Signal to Noise by Silvia Moreno-Garcia from Solaris Books #BookReview #fantasy #witches
Signal to Noise by Silvia Moreno-Garcia
Solaris Books, eBook, £5.99
Reviewed by Robin C.M. Duncan
There is a lot to enjoy in this Urban Fantasy around the lives, loves and struggles of a trio of teenage Mexican witches, beautifully drawn characters, the emotional turmoil of family and youthful romance, and the key importance of music in the coming of age. These and other threads are expertly woven into a powerful drama told over two alternating time periods.
Silvia Moreno-Garcia is a Canadian-Mexican author of fantasy and horror stories whose work frequently is nominated and awarded. Her 2020 novel Mexican Gothic received eight nominations, winning the BFS’s August Derleth Award and the 2021 Locus (Best Horror Novel) and Aurora (Best Novel) awards. The author has stated her inspiration to write Signal to Noise (her 2015 debut novel) came from her parents, both working at a radio station.
It is 2009. Mercedes Vega (nickname Meche) arrives in Mexico City for her father’s funeral and to clean out his apartment. Now in her thirties, she reminisces about her life in 1988 when she was fifteen, and her mother and DJ father—also an aspiring writer—were still together. The mainstays of her turbulent, angst-ridden teenage years were Sebastian and Daniela, each a misfit in their own way and thereby drawn together at the fringes of high school life. Her grandmother’s stories of witches, and her father’s encouragement of her love of music, led Meche to a life-changing discovery.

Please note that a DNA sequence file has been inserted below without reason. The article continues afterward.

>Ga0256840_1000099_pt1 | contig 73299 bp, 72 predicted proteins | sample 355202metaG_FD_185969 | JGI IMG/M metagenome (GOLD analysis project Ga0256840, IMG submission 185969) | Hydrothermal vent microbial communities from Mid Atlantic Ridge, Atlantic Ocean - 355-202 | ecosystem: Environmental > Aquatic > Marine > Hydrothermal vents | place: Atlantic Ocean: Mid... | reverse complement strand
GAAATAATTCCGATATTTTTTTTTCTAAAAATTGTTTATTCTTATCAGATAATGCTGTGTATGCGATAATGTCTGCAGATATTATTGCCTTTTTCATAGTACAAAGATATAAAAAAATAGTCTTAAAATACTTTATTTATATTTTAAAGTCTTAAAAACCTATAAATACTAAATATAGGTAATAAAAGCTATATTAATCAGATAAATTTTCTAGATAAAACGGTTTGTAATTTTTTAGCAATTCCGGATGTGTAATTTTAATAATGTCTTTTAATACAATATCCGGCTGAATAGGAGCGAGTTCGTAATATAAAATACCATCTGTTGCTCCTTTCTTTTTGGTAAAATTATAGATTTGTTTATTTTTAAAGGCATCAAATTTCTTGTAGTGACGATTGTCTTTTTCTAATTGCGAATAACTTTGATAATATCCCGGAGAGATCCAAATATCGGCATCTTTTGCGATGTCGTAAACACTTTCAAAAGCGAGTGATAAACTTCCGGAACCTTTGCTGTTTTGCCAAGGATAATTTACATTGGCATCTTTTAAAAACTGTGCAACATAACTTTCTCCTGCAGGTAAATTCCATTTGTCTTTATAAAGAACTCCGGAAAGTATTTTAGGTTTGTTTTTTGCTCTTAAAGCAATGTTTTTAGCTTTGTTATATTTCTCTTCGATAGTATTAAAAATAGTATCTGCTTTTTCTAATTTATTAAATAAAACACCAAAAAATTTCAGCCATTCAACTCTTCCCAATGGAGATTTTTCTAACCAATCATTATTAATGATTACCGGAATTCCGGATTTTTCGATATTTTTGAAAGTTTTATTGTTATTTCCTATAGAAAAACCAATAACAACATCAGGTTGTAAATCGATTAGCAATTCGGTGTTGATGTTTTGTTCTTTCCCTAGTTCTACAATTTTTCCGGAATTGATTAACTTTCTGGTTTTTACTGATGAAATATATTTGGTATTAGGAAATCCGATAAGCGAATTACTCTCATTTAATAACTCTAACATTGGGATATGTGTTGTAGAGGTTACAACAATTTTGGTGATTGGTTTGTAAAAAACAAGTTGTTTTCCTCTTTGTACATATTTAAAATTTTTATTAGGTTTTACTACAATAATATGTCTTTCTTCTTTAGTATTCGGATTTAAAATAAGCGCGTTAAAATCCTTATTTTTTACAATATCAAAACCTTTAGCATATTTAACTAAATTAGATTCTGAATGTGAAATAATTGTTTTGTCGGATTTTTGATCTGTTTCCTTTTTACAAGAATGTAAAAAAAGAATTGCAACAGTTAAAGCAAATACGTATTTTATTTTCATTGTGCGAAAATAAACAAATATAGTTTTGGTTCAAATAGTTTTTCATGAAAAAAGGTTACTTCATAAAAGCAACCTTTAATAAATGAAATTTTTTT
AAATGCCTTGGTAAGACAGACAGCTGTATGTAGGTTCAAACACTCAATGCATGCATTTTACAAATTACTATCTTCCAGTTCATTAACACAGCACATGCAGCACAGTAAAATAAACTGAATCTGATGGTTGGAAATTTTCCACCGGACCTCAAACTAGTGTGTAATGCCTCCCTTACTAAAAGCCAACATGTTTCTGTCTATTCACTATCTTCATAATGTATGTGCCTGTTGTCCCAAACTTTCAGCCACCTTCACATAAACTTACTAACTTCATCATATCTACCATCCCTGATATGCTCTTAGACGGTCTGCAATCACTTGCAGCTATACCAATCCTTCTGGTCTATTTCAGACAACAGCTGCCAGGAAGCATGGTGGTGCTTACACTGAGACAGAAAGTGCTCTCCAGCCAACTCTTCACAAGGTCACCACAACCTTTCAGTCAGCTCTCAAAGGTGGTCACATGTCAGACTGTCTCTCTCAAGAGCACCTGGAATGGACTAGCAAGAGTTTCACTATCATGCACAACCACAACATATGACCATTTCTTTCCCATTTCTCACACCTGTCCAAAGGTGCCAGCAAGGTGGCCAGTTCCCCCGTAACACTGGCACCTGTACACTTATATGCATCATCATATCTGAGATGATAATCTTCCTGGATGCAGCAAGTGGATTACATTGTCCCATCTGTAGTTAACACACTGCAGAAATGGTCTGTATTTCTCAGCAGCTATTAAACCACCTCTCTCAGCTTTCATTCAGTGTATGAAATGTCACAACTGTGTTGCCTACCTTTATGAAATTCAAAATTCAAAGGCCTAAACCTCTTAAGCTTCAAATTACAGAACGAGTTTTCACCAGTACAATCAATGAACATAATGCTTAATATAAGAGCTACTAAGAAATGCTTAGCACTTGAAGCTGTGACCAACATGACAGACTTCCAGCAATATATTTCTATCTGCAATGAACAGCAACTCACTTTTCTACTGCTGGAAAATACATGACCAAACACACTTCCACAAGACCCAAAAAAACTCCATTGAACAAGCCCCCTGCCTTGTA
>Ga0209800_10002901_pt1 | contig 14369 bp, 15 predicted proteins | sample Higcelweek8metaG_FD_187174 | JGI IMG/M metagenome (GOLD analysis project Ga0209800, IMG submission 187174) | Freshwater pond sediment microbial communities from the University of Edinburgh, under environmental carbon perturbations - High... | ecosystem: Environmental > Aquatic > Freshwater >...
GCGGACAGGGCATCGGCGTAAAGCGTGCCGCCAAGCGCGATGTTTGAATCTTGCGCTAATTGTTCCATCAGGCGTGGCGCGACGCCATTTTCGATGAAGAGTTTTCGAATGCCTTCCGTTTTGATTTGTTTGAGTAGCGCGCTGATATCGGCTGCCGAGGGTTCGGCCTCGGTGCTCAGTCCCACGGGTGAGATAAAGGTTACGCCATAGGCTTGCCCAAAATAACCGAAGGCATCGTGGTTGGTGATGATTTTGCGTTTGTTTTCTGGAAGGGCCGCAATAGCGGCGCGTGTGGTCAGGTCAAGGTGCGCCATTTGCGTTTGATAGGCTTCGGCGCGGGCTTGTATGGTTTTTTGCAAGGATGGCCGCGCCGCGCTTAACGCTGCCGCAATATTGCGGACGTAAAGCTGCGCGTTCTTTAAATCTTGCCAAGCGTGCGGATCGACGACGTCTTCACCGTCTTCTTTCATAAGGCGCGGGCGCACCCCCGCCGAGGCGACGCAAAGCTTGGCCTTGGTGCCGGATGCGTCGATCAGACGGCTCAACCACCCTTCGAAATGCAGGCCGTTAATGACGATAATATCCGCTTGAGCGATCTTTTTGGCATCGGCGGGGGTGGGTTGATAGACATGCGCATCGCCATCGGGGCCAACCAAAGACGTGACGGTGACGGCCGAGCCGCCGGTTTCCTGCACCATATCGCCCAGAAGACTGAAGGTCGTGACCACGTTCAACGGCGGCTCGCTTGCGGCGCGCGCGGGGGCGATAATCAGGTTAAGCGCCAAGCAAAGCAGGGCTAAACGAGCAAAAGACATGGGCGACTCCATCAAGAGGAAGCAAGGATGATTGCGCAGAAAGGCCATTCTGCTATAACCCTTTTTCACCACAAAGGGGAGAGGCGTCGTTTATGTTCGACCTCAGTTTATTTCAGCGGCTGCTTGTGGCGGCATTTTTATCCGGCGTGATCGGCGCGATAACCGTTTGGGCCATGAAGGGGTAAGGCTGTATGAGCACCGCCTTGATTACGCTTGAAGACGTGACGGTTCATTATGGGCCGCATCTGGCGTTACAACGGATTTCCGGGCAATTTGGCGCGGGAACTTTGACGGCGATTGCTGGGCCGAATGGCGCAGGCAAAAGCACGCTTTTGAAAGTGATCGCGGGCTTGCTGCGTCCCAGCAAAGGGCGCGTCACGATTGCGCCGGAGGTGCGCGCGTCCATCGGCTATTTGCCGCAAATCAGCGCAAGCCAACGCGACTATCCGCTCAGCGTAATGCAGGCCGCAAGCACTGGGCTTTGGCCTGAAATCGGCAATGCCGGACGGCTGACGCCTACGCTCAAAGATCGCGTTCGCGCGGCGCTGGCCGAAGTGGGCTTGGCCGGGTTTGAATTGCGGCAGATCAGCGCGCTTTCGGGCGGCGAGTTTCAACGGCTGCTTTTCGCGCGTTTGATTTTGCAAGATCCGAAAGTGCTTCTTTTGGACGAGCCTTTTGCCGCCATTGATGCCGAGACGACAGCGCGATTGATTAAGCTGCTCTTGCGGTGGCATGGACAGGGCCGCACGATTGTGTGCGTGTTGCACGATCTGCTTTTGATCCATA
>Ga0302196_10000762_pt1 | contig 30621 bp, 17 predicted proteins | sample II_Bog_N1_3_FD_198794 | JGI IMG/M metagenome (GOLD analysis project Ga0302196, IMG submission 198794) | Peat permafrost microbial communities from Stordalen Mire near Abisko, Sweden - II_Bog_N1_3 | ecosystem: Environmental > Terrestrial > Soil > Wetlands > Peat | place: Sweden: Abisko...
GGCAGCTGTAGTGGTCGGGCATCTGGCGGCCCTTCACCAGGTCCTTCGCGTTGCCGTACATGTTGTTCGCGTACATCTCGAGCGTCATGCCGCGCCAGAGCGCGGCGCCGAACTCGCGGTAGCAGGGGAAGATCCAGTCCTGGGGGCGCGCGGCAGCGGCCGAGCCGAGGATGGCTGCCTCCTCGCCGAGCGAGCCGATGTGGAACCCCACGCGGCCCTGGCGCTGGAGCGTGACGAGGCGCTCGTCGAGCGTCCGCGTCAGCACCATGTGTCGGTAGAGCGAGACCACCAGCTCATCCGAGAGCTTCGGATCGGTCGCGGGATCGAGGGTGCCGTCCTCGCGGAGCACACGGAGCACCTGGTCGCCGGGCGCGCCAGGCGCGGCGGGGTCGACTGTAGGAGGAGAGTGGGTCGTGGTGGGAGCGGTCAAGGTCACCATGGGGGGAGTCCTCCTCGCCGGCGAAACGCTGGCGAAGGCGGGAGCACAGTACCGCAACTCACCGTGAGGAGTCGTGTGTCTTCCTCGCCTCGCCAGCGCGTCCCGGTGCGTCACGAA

None of the characters makes it particularly easy to like them; each is troubled in some way, whether by teenage torments, financial straits, relationship strife, or personal differences, but all are so lovingly and carefully written that their humanity engages then grips the attention, the pace and emotional purchase drawing the reader in even while (possibly) reacting against some of the teens’ more misguided and wilful behaviour.
The prose sparkles with energy and enthusiasm; the author’s passion for the subject and her characters glint on every page. The musical references glitter, reflecting the golden years of an eclectic music collection. This feels like a particularly personal story, perhaps only in terms of time and place, noting that there is no suggestion events are in any way autobiographical. All the more credit to the author’s skill.
It’s worth noting that the spell casting here is not of the Sabrina, Samantha Stephens or Eastwick variety; these rites are hard-won and used sparingly, to the point that the supernatural events feel all the more real for their paucity, providing a parallel to the teens’ struggle to relate to the people around them, even their friends.
Conflict—of course—ensues, leaving scars that remain across the twenty years that the story spans, heavily shaping relationships in the ‘modern day’, reinforcing that this is not a story about magic, that witches have nothing to do with the outcome. No, this is a story about people, about family, and about love in which no heart is left unscathed.